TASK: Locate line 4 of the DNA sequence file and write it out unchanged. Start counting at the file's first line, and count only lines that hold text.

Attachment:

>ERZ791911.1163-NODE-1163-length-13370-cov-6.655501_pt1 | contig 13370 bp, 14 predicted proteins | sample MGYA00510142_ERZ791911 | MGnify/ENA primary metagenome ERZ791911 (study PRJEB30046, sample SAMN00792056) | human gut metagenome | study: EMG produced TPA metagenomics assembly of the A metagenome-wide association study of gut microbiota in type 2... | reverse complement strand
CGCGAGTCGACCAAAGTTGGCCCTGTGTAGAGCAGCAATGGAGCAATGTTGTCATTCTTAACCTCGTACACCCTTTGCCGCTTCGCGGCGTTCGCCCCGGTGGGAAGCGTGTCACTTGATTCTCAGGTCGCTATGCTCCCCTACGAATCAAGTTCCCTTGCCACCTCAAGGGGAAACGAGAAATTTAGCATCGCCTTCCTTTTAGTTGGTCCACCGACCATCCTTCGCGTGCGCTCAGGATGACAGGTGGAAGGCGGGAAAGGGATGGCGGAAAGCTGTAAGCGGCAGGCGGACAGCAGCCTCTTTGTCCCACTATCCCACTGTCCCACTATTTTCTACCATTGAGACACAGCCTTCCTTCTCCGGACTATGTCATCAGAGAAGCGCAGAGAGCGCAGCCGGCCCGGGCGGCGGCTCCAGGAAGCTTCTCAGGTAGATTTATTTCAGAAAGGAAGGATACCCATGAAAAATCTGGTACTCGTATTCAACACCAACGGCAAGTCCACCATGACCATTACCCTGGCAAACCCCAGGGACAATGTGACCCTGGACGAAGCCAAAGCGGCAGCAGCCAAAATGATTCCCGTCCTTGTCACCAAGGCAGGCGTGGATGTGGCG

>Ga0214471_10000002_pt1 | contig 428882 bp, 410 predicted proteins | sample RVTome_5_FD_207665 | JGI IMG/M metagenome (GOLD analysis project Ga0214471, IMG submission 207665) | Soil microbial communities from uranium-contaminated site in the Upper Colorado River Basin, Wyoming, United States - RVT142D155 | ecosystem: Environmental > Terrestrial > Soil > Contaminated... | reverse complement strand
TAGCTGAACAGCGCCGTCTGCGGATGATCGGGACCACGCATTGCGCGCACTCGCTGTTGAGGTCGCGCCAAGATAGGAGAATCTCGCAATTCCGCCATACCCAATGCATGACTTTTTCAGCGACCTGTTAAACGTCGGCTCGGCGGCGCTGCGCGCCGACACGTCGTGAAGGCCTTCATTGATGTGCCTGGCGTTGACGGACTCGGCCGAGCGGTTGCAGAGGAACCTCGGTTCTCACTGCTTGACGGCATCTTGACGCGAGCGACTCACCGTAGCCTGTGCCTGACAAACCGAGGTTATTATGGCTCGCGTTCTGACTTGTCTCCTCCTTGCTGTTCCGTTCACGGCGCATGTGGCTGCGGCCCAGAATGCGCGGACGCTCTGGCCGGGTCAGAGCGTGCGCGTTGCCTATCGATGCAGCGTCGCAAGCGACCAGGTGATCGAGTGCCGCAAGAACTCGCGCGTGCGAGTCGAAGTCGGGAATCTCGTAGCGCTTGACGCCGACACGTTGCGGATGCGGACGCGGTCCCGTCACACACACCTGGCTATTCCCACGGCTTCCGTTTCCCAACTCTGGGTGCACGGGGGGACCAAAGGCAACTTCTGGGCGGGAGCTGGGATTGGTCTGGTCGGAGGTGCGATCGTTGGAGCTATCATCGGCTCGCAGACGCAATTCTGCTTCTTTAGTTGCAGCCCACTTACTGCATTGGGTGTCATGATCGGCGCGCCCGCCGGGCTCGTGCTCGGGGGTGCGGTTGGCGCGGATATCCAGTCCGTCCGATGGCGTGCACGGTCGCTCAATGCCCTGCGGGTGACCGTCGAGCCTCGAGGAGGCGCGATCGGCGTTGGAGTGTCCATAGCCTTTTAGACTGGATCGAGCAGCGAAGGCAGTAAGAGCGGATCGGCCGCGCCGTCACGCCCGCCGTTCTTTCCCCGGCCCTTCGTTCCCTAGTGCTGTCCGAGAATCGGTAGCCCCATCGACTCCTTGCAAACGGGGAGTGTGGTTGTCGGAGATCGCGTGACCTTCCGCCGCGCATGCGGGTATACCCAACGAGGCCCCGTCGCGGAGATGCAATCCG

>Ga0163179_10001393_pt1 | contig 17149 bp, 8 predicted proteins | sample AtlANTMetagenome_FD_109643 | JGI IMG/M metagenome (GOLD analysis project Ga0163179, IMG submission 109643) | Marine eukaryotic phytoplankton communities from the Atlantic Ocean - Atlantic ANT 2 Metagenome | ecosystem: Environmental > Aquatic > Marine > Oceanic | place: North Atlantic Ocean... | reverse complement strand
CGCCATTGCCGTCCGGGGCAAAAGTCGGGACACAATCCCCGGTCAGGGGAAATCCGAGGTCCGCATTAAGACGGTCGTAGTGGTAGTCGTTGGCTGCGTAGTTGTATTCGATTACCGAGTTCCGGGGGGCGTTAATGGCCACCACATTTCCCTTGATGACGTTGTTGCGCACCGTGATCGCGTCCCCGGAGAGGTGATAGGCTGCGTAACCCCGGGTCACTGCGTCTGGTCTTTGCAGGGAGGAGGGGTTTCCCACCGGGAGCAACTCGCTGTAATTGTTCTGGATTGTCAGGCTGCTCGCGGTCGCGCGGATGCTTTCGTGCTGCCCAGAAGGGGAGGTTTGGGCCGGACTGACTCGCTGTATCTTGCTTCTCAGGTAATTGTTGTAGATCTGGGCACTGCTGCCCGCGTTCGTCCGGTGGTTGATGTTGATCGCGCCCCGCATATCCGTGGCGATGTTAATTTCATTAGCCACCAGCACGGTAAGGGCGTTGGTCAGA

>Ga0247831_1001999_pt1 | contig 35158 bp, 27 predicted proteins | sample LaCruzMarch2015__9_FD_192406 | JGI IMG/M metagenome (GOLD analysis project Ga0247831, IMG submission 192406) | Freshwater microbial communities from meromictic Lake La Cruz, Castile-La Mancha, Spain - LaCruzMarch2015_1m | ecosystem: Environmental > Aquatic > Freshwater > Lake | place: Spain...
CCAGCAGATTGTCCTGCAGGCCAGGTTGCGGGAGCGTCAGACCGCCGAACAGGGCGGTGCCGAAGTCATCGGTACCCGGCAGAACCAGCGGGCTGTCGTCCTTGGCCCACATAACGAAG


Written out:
TAGCTGAACAGCGCCGTCTGCGGATGATCGGGACCACGCATTGCGCGCACTCGCTGTTGAGGTCGCGCCAAGATAGGAGAATCTCGCAATTCCGCCATACCCAATGCATGACTTTTTCAGCGACCTGTTAAACGTCGGCTCGGCGGCGCTGCGCGCCGACACGTCGTGAAGGCCTTCATTGATGTGCCTGGCGTTGACGGACTCGGCCGAGCGGTTGCAGAGGAACCTCGGTTCTCACTGCTTGACGGCATCTTGACGCGAGCGACTCACCGTAGCCTGTGCCTGACAAACCGAGGTTATTATGGCTCGCGTTCTGACTTGTCTCCTCCTTGCTGTTCCGTTCACGGCGCATGTGGCTGCGGCCCAGAATGCGCGGACGCTCTGGCCGGGTCAGAGCGTGCGCGTTGCCTATCGATGCAGCGTCGCAAGCGACCAGGTGATCGAGTGCCGCAAGAACTCGCGCGTGCGAGTCGAAGTCGGGAATCTCGTAGCGCTTGACGCCGACACGTTGCGGATGCGGACGCGGTCCCGTCACACACACCTGGCTATTCCCACGGCTTCCGTTTCCCAACTCTGGGTGCACGGGGGGACCAAAGGCAACTTCTGGGCGGGAGCTGGGATTGGTCTGGTCGGAGGTGCGATCGTTGGAGCTATCATCGGCTCGCAGACGCAATTCTGCTTCTTTAGTTGCAGCCCACTTACTGCATTGGGTGTCATGATCGGCGCGCCCGCCGGGCTCGTGCTCGGGGGTGCGGTTGGCGCGGATATCCAGTCCGTCCGATGGCGTGCACGGTCGCTCAATGCCCTGCGGGTGACCGTCGAGCCTCGAGGAGGCGCGATCGGCGTTGGAGTGTCCATAGCCTTTTAGACTGGATCGAGCAGCGAAGGCAGTAAGAGCGGATCGGCCGCGCCGTCACGCCCGCCGTTCTTTCCCCGGCCCTTCGTTCCCTAGTGCTGTCCGAGAATCGGTAGCCCCATCGACTCCTTGCAAACGGGGAGTGTGGTTGTCGGAGATCGCGTGACCTTCCGCCGCGCATGCGGGTATACCCAACGAGGCCCCGTCGCGGAGATGCAATCCG